Goodbye to sex: a short and heartfelt eulogy, by Eva Wiseman.
Born in 1963, died 2016 – alas poor Sex. We knew you well. Well, not WELL. We knew you. Slightly. That was a good summer.
But it was with great regret and some tears that last week we learned of your death. All of us will remember where we were when we heard, of course – we were not having you. We were sitting on sofas, TV on, loungewear on, jointly scrolling through our phones for more updates on what the millennials are thinking, eating Doritos.
There was a time when we all thought you were eternal, that pursuit of you was vital to our humanity – “wars and lechery”, morning, night, how foolish we were. Of course a day would come when somebody would invent something better, like a game where you had to throw pretend balls at invisible monsters. You gave off such heat – of course a day would come when you burned out.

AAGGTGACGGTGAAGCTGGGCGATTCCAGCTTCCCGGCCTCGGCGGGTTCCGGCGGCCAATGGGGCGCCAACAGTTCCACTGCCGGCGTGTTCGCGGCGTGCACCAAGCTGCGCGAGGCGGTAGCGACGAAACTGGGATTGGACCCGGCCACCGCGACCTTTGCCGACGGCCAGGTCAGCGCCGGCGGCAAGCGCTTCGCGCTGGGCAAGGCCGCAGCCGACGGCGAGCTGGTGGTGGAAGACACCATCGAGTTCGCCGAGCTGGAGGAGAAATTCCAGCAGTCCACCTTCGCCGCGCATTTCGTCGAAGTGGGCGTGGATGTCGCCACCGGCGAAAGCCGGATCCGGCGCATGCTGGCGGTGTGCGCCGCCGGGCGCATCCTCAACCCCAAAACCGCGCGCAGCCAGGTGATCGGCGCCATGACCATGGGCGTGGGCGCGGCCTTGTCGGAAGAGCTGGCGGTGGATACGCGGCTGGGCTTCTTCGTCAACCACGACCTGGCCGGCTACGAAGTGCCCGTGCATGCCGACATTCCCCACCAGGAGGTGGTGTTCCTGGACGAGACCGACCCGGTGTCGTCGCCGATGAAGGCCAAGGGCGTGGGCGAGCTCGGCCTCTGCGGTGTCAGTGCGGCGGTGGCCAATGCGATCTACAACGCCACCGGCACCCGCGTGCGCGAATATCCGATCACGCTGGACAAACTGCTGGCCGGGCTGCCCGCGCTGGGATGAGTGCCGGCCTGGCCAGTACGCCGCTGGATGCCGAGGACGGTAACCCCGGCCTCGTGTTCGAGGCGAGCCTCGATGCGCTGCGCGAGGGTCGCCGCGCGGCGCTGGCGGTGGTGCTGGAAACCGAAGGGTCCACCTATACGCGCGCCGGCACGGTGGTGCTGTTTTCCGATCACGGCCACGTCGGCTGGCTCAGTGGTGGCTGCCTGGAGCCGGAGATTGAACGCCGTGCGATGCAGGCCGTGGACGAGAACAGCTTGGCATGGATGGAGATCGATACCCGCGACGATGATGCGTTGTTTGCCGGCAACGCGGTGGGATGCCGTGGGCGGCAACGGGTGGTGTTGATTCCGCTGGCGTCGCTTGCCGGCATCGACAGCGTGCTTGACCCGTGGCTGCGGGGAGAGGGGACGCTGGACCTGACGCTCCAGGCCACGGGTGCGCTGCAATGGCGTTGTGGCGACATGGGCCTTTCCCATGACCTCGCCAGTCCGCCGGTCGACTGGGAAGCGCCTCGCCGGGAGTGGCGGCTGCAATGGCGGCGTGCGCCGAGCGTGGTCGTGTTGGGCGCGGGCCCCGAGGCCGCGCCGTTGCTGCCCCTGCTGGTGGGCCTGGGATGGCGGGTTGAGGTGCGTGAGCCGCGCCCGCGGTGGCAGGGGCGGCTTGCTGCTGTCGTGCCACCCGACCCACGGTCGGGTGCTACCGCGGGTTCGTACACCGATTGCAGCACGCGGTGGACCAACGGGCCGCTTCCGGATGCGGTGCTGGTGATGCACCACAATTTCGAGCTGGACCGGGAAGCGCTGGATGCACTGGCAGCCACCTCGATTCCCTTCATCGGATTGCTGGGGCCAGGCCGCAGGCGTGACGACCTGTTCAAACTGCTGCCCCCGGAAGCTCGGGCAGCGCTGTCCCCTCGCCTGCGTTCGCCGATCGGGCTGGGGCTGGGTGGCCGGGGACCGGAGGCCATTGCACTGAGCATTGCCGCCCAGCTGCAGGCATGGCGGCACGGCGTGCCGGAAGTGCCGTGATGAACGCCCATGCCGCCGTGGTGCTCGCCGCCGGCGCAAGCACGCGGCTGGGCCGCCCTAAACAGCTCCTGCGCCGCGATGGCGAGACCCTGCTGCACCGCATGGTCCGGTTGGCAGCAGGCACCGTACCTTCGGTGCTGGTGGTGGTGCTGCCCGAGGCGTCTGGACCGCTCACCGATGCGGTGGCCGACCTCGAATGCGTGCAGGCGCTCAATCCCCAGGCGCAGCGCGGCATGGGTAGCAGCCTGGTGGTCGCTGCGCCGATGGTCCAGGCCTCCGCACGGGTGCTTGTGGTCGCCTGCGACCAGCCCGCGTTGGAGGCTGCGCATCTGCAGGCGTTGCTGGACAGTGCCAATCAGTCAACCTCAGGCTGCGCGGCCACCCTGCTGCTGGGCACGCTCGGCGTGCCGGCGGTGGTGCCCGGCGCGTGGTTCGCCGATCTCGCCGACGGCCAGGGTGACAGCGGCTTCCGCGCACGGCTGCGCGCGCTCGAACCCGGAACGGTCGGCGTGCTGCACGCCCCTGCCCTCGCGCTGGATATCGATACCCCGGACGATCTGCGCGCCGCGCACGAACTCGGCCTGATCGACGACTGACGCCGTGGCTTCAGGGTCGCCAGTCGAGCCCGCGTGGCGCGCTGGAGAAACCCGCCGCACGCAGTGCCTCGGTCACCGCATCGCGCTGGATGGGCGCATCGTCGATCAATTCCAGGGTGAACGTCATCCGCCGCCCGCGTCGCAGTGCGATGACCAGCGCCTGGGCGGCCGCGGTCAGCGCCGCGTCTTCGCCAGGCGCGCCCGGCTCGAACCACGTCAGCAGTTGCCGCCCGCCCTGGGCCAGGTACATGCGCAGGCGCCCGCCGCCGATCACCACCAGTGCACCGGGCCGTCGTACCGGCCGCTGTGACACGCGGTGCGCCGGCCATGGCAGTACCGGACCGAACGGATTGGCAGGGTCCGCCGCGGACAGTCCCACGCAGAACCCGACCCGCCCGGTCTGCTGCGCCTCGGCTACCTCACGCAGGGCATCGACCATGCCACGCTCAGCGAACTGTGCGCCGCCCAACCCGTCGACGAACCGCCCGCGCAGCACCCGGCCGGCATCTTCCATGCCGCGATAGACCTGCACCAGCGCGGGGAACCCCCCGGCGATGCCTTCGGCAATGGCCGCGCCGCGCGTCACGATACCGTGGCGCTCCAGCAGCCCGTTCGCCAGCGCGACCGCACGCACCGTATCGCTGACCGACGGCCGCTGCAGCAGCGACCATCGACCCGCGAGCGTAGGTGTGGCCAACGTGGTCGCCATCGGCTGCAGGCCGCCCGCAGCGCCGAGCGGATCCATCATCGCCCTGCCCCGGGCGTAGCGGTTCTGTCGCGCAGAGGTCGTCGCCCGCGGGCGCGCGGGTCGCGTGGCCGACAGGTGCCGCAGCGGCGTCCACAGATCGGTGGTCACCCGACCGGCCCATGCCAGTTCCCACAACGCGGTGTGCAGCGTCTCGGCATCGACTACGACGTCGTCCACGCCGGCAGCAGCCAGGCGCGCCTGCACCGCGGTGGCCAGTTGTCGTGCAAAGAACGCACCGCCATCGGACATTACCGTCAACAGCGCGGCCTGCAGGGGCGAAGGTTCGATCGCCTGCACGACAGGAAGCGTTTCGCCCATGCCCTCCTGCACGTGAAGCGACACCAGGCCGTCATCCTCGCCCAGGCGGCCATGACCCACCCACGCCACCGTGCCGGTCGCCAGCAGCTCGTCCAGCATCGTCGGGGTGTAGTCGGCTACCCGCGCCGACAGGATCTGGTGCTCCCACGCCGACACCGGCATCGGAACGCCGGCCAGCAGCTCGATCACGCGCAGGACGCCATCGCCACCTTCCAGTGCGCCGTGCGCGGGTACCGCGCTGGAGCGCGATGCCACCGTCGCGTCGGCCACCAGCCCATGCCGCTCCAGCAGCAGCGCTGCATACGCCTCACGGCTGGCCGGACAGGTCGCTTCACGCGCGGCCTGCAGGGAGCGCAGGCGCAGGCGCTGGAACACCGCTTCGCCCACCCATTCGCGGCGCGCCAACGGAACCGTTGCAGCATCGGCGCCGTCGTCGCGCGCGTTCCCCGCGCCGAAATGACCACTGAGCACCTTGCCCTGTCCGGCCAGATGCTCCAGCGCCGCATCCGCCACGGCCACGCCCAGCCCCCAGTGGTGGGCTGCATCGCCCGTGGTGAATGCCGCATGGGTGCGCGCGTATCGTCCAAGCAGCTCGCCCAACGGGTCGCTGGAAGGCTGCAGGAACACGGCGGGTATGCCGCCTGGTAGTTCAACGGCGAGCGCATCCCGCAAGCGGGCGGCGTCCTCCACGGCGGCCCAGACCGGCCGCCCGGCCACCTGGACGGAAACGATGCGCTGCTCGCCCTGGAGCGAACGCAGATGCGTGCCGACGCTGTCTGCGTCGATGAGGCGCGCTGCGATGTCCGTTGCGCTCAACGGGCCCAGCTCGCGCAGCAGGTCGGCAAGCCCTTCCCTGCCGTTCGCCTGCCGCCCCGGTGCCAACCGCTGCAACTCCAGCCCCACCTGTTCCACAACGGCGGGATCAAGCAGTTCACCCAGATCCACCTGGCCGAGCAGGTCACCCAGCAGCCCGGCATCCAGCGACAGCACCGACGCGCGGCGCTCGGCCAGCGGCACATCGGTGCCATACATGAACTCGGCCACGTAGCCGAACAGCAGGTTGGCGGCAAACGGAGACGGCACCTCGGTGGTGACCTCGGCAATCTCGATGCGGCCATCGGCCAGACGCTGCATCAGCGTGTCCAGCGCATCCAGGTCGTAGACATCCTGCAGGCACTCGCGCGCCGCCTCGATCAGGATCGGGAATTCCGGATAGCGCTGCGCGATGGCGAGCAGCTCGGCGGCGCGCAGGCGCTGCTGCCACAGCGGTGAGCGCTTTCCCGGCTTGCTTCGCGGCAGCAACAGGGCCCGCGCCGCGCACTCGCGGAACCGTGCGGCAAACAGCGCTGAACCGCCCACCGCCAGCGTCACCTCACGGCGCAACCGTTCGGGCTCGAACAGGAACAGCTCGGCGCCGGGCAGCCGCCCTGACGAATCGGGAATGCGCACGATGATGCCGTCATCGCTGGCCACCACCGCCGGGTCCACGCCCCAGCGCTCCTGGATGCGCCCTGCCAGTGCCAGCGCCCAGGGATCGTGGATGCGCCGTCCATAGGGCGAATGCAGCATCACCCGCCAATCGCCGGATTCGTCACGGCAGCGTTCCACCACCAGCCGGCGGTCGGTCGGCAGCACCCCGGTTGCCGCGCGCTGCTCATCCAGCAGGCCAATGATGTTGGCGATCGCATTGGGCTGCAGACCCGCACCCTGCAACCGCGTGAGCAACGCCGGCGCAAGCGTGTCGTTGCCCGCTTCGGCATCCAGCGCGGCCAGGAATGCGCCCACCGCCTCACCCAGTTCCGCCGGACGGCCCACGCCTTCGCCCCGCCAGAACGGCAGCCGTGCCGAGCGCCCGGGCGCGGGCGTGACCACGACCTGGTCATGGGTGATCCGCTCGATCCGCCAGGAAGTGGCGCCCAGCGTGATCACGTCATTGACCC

This is priceless:
Is it that you got cocky, falling for your own hype? You saw your name scrawled on bus stops, the way you were called upon to sell both perfume and cat food, and you thought: they love me, the world is mine.
But, we see now, you had one hit, and you traded on it for too long. …
Meanwhile, young people (traditionally your biggest supporters) found other things to entertain them. Their phones replaced the places you used to live – cinemas, parties, the office late at night. Tinder replaced tenderness, and rather than evolve, you became trapped behind those screens – you live twice removed from any touchable skin. …
One day we’ll look back at you, Sex, as a much-loved but frivolous game, much as our ancestors must have done at jousting, or the lost art of dice. And we’ll marvel that you lived so long, that you inspired such art, such death. But you made your bed, Sex, and now you have to lie in it. RIP.